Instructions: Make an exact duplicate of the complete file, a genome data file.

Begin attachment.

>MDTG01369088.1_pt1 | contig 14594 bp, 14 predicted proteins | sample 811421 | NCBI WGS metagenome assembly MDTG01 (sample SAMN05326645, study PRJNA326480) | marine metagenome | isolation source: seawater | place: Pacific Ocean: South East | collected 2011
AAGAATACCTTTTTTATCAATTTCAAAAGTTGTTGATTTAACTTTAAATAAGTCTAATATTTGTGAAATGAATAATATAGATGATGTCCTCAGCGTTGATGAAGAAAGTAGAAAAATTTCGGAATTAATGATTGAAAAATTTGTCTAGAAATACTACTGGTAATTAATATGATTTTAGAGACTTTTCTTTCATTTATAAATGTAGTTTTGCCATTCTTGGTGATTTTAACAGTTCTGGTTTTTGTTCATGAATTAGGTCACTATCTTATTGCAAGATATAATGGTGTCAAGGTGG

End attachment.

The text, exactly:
>MDTG01369088.1_pt1 | contig 14594 bp, 14 predicted proteins | sample 811421 | NCBI WGS metagenome assembly MDTG01 (sample SAMN05326645, study PRJNA326480) | marine metagenome | isolation source: seawater | place: Pacific Ocean: South East | collected 2011
AAGAATACCTTTTTTATCAATTTCAAAAGTTGTTGATTTAACTTTAAATAAGTCTAATATTTGTGAAATGAATAATATAGATGATGTCCTCAGCGTTGATGAAGAAAGTAGAAAAATTTCGGAATTAATGATTGAAAAATTTGTCTAGAAATACTACTGGTAATTAATATGATTTTAGAGACTTTTCTTTCATTTATAAATGTAGTTTTGCCATTCTTGGTGATTTTAACAGTTCTGGTTTTTGTTCATGAATTAGGTCACTATCTTATTGCAAGATATAATGGTGTCAAGGTGG